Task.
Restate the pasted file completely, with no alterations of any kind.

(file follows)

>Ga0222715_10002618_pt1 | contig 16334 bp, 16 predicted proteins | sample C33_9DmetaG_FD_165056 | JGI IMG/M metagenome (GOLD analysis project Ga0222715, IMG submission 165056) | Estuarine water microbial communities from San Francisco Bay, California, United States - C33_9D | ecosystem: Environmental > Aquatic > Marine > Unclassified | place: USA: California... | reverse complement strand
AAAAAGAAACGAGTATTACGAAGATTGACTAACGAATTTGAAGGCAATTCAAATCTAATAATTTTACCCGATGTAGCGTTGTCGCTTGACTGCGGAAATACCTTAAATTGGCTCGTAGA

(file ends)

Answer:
>Ga0222715_10002618_pt1 | contig 16334 bp, 16 predicted proteins | sample C33_9DmetaG_FD_165056 | JGI IMG/M metagenome (GOLD analysis project Ga0222715, IMG submission 165056) | Estuarine water microbial communities from San Francisco Bay, California, United States - C33_9D | ecosystem: Environmental > Aquatic > Marine > Unclassified | place: USA: California... | reverse complement strand
AAAAAGAAACGAGTATTACGAAGATTGACTAACGAATTTGAAGGCAATTCAAATCTAATAATTTTACCCGATGTAGCGTTGTCGCTTGACTGCGGAAATACCTTAAATTGGCTCGTAGA